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Don’t just savour the Tories’ crisis – organise to make them fall

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Issue 2573
Strikes and protests, such as this one in July, can push the Tories out
Strikes and protests, such as this one in July, can push the Tories out (Pic: Guy Smallman)

After decades of right wing ideas dominating political debate in Britain, the left feels more confident.

Everyone will be cheered by Jeremy Corbyn’s pledge at the Labour Party conference in Brighton this week to bring in left wing policies if Labour take office.

The leader of the main opposition party is not afraid of talking about radical change.

And at The World Transformed fringe festival, run by Labour left group Momentum, thousands came to discuss socialist ideas.

There’s a sense that seven years of Tory rule could finally end.

But not a day goes by without Theresa May’s government planning another vicious attack on working class people.

The Tories now want banks to carry out checks to try and uncover “illegal” migrants. They hope this will round up 6,000 people in the first year.

But May knows that her cabinet and party are deeply divided—and not just on Brexit.

What we do next matters.

Many trade unionists are organising against the public sector pay cap.

A TUC lobby and rally over pay in London on 17 October can be a focal point for the struggle.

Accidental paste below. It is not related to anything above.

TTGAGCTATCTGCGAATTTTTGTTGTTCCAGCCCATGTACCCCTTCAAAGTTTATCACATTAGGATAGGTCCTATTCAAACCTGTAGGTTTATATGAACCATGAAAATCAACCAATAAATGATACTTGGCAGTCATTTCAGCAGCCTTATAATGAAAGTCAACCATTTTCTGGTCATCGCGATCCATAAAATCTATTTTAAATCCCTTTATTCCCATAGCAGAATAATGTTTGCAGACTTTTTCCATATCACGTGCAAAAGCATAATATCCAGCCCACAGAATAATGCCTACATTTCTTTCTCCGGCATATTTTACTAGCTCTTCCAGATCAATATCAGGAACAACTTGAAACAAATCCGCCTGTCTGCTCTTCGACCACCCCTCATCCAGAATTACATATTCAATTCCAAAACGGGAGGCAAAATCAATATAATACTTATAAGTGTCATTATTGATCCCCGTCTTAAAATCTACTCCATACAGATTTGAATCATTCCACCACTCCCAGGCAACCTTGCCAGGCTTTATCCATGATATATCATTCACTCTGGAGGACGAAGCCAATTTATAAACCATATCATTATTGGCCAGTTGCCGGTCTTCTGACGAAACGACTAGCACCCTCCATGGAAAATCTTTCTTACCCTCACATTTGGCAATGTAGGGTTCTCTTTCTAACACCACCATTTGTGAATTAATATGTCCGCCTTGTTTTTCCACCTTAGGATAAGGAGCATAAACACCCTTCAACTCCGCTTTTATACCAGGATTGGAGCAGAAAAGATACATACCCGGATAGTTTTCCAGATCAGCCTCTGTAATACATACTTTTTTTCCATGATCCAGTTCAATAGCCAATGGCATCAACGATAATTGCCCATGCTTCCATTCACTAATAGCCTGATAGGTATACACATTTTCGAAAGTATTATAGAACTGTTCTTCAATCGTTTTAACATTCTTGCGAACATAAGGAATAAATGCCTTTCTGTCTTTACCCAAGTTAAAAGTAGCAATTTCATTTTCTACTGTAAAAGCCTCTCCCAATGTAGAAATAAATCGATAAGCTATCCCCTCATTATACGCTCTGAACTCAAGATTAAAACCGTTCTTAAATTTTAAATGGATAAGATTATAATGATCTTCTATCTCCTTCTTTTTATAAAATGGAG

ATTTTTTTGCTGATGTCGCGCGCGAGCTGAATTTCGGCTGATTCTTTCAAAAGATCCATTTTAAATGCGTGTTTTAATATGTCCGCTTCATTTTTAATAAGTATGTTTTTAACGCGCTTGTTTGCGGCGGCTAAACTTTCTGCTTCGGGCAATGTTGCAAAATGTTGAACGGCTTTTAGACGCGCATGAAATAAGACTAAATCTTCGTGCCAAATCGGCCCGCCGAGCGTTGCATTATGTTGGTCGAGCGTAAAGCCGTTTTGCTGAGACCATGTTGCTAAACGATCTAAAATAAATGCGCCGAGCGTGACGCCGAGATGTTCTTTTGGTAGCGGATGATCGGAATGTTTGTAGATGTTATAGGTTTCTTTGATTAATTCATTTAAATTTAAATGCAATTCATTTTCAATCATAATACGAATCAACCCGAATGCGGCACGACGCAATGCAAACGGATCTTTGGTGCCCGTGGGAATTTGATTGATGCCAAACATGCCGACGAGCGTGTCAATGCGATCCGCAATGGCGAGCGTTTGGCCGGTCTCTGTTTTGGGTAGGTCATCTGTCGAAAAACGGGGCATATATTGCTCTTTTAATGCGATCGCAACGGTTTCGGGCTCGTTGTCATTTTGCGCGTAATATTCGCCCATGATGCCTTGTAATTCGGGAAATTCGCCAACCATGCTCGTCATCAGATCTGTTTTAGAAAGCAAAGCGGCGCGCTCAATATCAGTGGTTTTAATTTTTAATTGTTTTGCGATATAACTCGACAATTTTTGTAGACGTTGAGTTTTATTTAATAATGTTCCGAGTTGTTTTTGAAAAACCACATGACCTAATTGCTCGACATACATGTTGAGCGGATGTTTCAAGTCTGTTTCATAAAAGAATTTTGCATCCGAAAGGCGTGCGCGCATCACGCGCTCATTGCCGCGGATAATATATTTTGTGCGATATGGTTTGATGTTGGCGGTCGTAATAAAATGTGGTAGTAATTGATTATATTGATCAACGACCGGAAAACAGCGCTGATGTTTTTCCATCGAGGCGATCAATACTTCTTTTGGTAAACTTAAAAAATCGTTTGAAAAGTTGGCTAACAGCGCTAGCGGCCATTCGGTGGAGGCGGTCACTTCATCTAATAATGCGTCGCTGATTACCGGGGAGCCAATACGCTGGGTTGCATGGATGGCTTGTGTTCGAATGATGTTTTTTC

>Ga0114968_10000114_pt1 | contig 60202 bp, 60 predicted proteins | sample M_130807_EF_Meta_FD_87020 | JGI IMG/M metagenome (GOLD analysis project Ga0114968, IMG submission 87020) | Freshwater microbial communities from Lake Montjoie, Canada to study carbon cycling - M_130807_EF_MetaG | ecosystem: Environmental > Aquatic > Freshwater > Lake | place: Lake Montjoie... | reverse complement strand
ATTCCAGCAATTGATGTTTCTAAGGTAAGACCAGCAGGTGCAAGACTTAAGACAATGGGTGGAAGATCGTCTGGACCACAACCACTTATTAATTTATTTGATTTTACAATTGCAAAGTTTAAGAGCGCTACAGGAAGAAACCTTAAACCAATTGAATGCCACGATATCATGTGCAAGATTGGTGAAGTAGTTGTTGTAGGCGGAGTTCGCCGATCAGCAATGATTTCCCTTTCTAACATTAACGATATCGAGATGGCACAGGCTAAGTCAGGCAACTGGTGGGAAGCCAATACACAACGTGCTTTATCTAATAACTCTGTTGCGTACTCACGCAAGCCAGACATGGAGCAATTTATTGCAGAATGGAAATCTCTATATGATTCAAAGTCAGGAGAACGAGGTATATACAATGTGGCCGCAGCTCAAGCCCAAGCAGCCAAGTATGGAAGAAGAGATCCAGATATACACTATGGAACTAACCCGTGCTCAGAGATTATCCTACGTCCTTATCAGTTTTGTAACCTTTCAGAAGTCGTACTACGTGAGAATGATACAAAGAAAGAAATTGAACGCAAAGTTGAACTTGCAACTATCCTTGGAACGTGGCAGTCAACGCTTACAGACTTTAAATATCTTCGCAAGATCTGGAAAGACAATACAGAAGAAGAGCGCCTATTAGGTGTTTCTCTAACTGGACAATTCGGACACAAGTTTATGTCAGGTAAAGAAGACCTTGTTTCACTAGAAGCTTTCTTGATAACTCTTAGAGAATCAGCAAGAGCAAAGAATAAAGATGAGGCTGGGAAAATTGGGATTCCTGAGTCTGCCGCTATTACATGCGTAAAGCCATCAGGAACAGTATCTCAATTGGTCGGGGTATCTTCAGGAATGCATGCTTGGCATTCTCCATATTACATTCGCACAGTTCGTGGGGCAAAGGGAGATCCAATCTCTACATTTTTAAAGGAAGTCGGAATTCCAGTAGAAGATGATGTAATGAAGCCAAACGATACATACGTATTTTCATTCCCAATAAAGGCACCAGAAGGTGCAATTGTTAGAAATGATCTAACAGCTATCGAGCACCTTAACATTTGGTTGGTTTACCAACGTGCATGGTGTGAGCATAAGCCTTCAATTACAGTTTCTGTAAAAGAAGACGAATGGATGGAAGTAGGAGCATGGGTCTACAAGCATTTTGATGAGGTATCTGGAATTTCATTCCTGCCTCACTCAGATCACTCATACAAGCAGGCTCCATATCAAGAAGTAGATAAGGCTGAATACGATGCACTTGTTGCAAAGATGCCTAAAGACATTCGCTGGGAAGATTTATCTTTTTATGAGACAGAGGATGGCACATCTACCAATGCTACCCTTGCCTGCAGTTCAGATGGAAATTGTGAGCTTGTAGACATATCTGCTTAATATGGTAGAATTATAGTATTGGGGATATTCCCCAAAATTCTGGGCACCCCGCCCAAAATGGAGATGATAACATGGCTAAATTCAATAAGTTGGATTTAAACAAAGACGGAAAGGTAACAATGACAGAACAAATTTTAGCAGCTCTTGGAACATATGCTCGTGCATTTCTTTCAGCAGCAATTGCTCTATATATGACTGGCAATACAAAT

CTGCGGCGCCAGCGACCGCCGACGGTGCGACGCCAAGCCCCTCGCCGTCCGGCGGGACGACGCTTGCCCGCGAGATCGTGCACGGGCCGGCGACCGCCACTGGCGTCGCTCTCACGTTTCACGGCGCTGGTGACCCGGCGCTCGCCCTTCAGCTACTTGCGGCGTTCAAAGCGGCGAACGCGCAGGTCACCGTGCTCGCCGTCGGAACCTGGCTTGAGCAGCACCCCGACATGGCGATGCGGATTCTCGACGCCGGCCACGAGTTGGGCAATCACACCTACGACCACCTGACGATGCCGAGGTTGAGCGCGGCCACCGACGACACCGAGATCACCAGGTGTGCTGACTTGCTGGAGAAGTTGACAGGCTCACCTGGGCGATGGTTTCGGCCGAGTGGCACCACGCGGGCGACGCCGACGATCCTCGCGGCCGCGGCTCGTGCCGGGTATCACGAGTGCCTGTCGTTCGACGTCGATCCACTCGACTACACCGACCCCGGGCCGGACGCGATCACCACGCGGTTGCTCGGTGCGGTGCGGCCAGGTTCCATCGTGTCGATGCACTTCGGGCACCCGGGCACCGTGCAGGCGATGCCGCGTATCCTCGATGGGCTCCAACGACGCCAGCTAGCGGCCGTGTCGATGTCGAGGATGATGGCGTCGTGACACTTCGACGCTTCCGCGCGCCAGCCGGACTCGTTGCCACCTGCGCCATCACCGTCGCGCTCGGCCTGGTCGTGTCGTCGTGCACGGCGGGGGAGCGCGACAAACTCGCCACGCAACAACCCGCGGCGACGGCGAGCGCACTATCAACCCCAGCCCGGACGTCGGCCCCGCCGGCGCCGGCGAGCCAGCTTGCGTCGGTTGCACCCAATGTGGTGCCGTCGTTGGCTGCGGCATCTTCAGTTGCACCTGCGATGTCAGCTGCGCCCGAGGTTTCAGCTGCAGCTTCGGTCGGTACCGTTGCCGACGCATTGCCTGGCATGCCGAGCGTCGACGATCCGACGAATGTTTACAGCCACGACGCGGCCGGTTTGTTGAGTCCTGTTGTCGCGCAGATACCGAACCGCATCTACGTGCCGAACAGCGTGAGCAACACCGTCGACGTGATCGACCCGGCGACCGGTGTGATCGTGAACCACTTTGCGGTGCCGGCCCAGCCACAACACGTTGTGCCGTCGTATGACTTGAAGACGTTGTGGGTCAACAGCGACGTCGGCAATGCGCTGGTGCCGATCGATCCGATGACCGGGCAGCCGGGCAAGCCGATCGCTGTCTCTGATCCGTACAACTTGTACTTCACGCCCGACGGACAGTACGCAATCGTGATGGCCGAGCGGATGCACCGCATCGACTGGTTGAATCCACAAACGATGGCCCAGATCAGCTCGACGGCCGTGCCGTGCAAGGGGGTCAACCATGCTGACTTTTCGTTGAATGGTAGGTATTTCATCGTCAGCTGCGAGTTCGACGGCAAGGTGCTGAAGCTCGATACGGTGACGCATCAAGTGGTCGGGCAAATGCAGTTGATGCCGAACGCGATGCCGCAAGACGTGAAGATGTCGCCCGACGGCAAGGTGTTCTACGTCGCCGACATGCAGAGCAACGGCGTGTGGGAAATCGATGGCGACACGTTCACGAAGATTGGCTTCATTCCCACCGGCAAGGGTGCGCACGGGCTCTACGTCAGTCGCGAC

Activists will march on the Tories in Manchester this Sunday. It will be an important opportunity to build opposition to them.

And as the Tories seek to divide us through racism, particularly Islamophobia, everyone should join the Stand Up To Racism conference on 21 October.

But the Tories will not fall through their own internal contradictions—and there is nothing inevitable about a Labour government.

To drive out May and the Tories will take a serious fight outside parliament.

That means more than just helping Labour get ready for a general election that hasn’t been called.

Activists have to use the enthusiasm generated by Corbyn’s radical message to build the fightback in workplaces, campuses and the streets.

The surge for Corbyn and Labour has lifted many people’s sights.

For instance, many workers have shifted from wanting a real terms pay rise to thinking that one is possible.

Several union leaders have talked tough over pay and have raised the possibility of industrial action.

They should now match those words up with action. A serious campaign of strikes could break the Tories.

As shadow chancellor John McDonnell told a union meeting last week, “Demonstrations and marches are important, but the only thing they listen to is industrial action.

“Coordinated action is the way to win.”

The left has a spring in its step—it’s time to use it to give the Tories a kicking.

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